The Oaks is an institute in the North Shore. One of the most famous pubs in Sydney, it's a mega-barn, with pokies galore, countless rooms with pool tables and Chesterfield chairs, a huge beer garden and lots of punters. On the plus side for the pub, it has a massive pull north of the bridge. It is (a) the size of a small mansion, (b) caters to the rugby shirt crowd, and (c) isn't pretentious or "small bar-y", so appeals to families, the elderly and Coldplay fans. If you hate the idea of the above three, it's not for you, dear hipster.
So why review The Oaks? It's seemingly always packed, so one imagines the owners wouldn't care if the NRL shirts were replaced with little waistcoats and curly moustaches; and it's in Neutral Bay, so unless it's for after-work drinks or an engagement of a North-side friend, there's not a hope in hell that anyone's making the trek from the east or west to go there for a pint, frankly.
Well, foodies, here's the answer. They've roped in Italian chef Danny Russo (no, not the John Travolta character in Grease), who has added his imprint to The Old Library in Cronulla and The Beresford among others, and ingratiated himself with housewives with a stint on the Lifestyle Food Channel.
The menu is certainly extensive, and high quality. Oysters, wagyu steaks, brioche buns, mussels with mustard mayonnaise, gourmet pizzas and pork belly with cauliflower puree are all dishes that are now (arguably) expected on a high-grade pub menu in Sydney. All the food tasted on the menu is excellent, and pushes past pub grub or the dreaded 'dude food' bracket, to restaurant quality. Of course, with that added herb or frying technique comes added price, and nothing on the menu is inexpensive. There are no $10 steak deals – rump lovers are looking at $28 and upwards, an average of $22 for a burger, and $29 for a plate of mussels (the Congo variety with coconut cream, lemongrass and chilli are specially good).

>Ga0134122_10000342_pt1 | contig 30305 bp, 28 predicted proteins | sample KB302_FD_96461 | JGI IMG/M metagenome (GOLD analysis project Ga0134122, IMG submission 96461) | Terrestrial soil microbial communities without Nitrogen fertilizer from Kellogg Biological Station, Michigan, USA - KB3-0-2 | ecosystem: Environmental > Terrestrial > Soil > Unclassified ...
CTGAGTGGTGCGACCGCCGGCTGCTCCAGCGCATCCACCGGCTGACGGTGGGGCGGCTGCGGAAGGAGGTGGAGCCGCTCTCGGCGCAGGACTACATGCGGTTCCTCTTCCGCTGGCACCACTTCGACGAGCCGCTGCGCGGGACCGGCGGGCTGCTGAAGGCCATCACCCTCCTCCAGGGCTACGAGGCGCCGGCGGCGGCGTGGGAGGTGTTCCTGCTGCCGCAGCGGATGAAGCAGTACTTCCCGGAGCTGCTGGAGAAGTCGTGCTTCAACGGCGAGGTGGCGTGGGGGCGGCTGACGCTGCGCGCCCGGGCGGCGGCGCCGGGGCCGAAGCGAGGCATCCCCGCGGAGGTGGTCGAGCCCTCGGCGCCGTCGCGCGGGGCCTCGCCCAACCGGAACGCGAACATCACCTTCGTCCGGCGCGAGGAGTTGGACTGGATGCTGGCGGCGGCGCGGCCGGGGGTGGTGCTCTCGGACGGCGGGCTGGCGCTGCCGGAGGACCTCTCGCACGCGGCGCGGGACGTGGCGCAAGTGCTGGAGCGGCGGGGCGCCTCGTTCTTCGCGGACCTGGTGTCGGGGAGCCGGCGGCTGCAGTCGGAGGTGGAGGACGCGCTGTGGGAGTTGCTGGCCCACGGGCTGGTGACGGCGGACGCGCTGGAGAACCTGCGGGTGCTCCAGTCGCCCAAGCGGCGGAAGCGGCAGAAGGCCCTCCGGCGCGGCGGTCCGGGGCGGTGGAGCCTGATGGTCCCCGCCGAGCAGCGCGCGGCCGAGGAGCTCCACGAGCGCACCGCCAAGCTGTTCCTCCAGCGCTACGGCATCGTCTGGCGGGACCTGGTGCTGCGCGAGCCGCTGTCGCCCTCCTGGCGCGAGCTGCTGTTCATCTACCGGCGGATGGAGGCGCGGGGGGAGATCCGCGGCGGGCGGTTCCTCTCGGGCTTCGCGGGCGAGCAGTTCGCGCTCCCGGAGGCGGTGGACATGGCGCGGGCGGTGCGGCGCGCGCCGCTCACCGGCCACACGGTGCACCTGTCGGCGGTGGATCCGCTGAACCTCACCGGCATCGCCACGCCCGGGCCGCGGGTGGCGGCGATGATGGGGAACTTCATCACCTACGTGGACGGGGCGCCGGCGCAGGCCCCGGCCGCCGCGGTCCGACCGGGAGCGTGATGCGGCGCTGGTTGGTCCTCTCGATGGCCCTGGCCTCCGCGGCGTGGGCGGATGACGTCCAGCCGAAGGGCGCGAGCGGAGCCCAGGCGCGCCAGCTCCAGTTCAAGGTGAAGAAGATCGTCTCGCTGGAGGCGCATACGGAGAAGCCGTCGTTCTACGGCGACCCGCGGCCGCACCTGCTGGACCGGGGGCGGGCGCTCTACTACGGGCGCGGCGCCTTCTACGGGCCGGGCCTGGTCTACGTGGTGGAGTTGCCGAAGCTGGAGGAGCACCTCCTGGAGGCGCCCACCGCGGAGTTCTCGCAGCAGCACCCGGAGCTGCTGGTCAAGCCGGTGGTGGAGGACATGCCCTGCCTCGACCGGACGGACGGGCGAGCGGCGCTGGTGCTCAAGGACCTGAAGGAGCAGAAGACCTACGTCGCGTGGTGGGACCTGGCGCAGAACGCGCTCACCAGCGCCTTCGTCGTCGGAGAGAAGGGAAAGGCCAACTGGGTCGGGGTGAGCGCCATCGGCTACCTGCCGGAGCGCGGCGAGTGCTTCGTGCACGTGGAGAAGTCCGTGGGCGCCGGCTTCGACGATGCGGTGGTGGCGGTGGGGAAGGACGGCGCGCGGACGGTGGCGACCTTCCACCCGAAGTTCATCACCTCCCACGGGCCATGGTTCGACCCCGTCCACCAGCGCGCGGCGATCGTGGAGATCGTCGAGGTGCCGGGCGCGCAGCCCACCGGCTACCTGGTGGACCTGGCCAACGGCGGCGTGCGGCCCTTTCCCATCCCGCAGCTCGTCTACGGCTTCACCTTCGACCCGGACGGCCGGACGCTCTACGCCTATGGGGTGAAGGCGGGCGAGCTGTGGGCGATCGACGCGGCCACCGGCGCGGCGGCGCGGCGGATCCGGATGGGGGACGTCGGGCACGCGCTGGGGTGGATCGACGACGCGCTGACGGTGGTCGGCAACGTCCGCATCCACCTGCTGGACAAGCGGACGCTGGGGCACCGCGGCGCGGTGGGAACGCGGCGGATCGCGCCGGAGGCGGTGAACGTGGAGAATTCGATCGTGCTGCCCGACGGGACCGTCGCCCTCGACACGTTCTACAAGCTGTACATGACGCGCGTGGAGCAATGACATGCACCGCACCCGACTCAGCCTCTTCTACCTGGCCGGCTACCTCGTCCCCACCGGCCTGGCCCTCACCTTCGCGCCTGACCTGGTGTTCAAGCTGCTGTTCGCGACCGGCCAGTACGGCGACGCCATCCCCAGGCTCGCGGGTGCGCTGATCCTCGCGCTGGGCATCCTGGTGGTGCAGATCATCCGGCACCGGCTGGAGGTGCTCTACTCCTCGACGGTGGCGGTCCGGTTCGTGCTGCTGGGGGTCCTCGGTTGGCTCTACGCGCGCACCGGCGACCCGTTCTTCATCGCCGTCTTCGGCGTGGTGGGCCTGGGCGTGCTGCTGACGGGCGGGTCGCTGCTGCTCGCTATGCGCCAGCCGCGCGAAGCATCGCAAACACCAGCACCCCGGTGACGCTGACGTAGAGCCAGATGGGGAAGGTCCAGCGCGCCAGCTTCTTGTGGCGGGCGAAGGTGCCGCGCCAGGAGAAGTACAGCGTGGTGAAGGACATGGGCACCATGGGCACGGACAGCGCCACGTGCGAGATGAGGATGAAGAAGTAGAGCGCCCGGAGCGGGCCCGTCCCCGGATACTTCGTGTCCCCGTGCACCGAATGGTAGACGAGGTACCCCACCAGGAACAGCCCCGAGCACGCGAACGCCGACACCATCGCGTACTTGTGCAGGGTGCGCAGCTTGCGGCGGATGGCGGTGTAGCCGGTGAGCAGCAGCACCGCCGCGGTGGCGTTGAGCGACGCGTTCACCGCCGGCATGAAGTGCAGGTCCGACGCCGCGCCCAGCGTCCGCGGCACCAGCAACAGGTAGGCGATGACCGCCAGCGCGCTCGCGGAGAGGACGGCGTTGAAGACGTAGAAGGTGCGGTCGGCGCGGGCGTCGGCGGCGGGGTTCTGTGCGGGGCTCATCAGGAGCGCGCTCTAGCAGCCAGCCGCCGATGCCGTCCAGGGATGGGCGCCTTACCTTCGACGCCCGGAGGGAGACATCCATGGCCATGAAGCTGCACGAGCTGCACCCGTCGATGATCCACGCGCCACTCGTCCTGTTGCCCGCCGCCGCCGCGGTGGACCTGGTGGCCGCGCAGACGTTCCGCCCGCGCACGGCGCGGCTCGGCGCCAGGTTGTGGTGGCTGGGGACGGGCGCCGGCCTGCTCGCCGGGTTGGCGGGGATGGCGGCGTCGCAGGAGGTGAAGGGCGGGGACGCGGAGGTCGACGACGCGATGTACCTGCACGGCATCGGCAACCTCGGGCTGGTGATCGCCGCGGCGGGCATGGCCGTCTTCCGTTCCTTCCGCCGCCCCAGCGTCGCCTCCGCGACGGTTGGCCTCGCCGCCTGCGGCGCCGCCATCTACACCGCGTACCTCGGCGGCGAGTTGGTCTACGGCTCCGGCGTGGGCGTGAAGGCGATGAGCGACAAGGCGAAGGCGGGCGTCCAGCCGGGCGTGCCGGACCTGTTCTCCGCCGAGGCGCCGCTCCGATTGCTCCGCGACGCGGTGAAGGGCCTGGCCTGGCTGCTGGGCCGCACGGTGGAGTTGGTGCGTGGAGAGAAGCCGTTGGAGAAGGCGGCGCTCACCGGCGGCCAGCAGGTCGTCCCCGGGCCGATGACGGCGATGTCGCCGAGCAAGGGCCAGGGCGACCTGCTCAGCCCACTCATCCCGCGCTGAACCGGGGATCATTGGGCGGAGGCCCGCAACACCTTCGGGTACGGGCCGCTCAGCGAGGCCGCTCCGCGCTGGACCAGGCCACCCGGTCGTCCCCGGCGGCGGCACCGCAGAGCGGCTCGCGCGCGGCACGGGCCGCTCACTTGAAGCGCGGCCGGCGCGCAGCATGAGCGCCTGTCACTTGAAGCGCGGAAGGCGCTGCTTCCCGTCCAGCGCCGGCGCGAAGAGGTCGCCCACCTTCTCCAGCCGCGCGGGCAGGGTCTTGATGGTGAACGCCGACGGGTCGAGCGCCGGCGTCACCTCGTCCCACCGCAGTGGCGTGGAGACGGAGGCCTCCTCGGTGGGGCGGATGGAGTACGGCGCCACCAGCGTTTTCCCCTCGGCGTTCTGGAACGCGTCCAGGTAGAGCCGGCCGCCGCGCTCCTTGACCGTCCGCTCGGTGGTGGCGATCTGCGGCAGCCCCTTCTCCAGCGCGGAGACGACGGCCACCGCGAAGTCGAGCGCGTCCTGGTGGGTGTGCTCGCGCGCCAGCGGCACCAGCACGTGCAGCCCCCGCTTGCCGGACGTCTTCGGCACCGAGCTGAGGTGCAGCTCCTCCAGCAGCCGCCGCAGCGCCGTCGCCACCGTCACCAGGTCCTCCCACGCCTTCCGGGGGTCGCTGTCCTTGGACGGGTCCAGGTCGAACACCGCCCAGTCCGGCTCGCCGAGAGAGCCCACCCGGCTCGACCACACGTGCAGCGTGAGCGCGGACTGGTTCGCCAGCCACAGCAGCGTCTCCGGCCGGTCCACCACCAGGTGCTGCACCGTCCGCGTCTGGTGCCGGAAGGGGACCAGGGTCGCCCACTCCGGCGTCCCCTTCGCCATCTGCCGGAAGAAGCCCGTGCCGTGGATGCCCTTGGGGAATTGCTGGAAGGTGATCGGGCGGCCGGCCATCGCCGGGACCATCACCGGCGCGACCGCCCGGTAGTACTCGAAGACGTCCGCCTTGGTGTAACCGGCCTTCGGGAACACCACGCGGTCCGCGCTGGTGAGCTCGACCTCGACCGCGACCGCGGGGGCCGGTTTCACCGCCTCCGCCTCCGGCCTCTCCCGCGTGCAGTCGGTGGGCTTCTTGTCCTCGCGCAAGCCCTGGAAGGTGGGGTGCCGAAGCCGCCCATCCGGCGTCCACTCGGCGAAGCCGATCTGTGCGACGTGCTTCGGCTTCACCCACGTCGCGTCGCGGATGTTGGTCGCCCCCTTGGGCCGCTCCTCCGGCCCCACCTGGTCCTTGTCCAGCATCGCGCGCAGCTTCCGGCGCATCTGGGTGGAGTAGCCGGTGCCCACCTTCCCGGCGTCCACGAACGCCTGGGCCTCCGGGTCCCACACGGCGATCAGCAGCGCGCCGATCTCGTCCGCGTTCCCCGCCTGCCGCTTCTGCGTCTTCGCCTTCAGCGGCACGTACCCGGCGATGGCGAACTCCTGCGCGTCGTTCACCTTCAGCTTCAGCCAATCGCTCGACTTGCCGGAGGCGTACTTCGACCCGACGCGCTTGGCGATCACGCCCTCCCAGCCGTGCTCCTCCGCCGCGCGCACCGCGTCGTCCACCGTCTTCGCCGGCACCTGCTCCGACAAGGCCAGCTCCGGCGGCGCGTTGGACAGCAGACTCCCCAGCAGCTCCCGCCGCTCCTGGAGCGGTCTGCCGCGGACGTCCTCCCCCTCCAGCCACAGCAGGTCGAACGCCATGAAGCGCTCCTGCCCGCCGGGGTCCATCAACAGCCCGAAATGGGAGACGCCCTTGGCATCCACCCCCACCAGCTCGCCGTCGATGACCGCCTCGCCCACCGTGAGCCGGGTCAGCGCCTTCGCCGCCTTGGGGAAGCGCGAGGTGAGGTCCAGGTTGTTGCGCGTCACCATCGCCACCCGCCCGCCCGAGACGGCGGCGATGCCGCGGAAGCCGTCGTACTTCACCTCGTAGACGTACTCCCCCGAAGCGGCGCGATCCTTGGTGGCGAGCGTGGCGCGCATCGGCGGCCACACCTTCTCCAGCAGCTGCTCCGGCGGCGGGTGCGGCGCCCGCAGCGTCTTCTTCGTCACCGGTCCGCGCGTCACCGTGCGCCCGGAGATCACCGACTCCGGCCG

The Oaks have clearly spent a small fortune on a makeover, hiring architect Paul Kelly (again, to clarify, not the balding singer) to add a cosy but, yes, oaky atmosphere. The first floor and outside areas have remained untouched, but the bistro has been overhauled, so you can see the cuts of meat due to be served onto your plate, in tribute to small delis everywhere, at the 'checkout'. Despite the prices being high, there is no waiting service. Customers pay and collect their grub themselves, with the obligatory pulsating, flashing brick as notification that, yes, you will be fed after a longer-than-expected wait but, no, we won't be bringing the food to you.
There's also a headache-inducing tartan carpet that is mildly nauseating, mostly because there's the expectation that the food will be of Scottish origin. But it's an international affair. The menu is tight and gastro pub-lite, and while it is reminiscent of a dark, woody British enormo-bars, it is haggis free (phew!).
You can't question the food, it's great. But it's no secret that people aren't paying big bucks for fine dining anymore and financial expectations of what folk will pay have been downsized. Now there's a curious situation where pub food is the same price as restaurant fare. The question is, for the price of a main course, do you want to sit in a restaurant or a pub?